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Open AccessReview

Oral–Gut Microbiota and Arthritis: Is There an Evidence-Based Axis?

1
Laboratory of Clinical Microbiology, Department of Biomedical Sciences for Health & Microbiome, Culturomics and Biofilm related infections (MCB) Unit, “Invernizzi” Pediatric Clinical Research Center, University of Milan, 20133 Milan, Italy
2
Department of Pediatrics, V. Buzzi Childrens’ Hospital & “Invernizzi” Pediatric Clinical Research Center University of Milan, 20141 Milan, Italy
3
Carlo Luca Romanò, Studio Medico Cecca-Romanò, Corso Venezia, 2, 20121 Milano, Italy
4
Romano Institute, Rruga Ibrahim Rugova, 1, 00100 Tirane, Albania
5
Rothman Institute, Thomas Jefferson University, Philadelphia, PA 89814, USA
6
IRCCS Fondazione Don Carlo Gnocchi, 20141 Milan, Italy
7
Department of Biomedical, Surgical and Dental Science, University of Milan, 20133 Milan, Italy
*
Author to whom correspondence should be addressed.
J. Clin. Med. 2019, 8(10), 1753; https://doi.org/10.3390/jcm8101753
Received: 28 July 2019 / Revised: 12 October 2019 / Accepted: 15 October 2019 / Published: 22 October 2019
(This article belongs to the Special Issue Skin-Gut-Breast Microbiota Axes)
The gut microbiome appears to be a significant contributor to musculoskeletal health and disease. Recently, it has been found that oral microbiota are involved in arthritis pathogenesis. Microbiome composition and its functional implications have been associated with the prevention of bone loss and/or reducing fracture risk. The link between gut–oral microbiota and joint inflammation in animal models of arthritis has been established, and it is now receiving increasing attention in human studies. Recent papers have demonstrated substantial alterations in the gut and oral microbiota in patients with rheumatoid arthritis (RA) and osteoarthritis (OA). These alterations resemble those established in systemic inflammatory conditions (inflammatory bowel disease, spondyloarthritides, and psoriasis), which include decreased microbial diversity and a disturbance of immunoregulatory properties. An association between abundance of oral Porphyromonas gingivalis and intestinal Prevotella copri in RA patients compared to healthy controls has been clearly demonstrated. These new findings open important future horizons both for understanding disease pathophysiology and for developing novel biomarkers and treatment strategies. The changes and decreased diversity of oral and gut microbiota seem to play an important role in the etiopathogenesis of RA and OA. However, specific microbial clusters and biomarkers belonging to oral and gut microbiota need to be further investigated to highlight the mechanisms related to alterations in bones and joints inflammatory pathway. View Full-Text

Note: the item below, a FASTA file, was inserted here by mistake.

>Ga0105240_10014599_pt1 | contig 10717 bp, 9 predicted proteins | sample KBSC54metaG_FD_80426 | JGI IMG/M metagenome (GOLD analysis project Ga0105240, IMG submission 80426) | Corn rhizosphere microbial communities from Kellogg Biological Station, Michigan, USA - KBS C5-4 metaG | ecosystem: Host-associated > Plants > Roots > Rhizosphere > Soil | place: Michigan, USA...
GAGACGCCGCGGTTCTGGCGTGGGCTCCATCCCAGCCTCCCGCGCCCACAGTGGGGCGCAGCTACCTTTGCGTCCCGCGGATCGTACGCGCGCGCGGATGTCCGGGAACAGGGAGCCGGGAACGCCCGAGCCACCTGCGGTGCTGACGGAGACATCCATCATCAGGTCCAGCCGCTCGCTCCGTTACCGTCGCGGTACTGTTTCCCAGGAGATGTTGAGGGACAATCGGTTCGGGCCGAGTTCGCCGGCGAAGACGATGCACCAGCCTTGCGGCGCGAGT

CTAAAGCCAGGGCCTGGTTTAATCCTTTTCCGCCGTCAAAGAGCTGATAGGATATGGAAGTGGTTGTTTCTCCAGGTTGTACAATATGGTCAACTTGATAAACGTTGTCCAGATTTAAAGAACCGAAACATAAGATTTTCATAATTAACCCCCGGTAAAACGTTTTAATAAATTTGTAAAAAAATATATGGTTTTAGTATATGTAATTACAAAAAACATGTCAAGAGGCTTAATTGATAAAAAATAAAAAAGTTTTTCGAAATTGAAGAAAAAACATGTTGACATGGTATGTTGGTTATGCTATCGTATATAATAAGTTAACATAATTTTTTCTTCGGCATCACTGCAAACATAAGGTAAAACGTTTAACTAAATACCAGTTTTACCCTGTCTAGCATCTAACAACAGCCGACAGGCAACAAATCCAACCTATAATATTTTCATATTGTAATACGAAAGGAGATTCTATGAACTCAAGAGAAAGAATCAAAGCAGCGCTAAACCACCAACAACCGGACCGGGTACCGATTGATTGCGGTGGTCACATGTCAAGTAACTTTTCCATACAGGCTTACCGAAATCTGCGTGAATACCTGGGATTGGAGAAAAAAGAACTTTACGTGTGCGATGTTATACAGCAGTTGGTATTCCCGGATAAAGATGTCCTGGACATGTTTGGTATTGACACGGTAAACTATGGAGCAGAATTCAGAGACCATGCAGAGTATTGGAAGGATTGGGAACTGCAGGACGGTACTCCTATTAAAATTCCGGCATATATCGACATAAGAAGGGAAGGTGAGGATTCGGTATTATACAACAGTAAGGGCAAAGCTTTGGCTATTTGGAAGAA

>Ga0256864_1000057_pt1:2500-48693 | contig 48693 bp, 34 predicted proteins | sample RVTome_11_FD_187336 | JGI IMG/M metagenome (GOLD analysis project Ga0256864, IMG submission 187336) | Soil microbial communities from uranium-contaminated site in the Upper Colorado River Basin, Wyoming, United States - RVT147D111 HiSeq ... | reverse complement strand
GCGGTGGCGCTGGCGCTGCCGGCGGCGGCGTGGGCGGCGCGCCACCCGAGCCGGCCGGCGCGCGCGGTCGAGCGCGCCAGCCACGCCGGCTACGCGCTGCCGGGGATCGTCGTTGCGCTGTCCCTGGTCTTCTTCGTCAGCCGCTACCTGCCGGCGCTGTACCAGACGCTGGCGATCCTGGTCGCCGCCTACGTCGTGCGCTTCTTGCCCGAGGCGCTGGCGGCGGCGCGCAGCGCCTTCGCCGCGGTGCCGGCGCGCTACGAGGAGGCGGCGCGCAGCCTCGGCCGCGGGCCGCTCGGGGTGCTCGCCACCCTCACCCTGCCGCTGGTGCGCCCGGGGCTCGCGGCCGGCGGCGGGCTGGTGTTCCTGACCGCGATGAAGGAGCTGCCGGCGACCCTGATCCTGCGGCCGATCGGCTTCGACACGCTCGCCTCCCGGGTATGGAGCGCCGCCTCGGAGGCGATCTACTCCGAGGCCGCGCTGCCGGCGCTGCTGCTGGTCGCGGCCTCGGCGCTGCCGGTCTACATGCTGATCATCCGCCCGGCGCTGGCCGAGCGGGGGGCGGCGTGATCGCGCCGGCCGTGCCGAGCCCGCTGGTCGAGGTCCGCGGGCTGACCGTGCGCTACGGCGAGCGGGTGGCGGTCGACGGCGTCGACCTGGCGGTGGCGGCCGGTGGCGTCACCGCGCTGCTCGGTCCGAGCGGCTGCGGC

Keywords: microbiota axis; gut microbiota; oral microbiota arthritis; joint inflammation microbiota axis; gut microbiota; oral microbiota arthritis; joint inflammation
MDPI and ACS Style

Drago, L.; Zuccotti, G.V.; Romanò, C.L.; Goswami, K.; Villafañe, J.H.; Mattina, R.; Parvizi, J. Oral–Gut Microbiota and Arthritis: Is There an Evidence-Based Axis? J. Clin. Med. 2019, 8, 1753.

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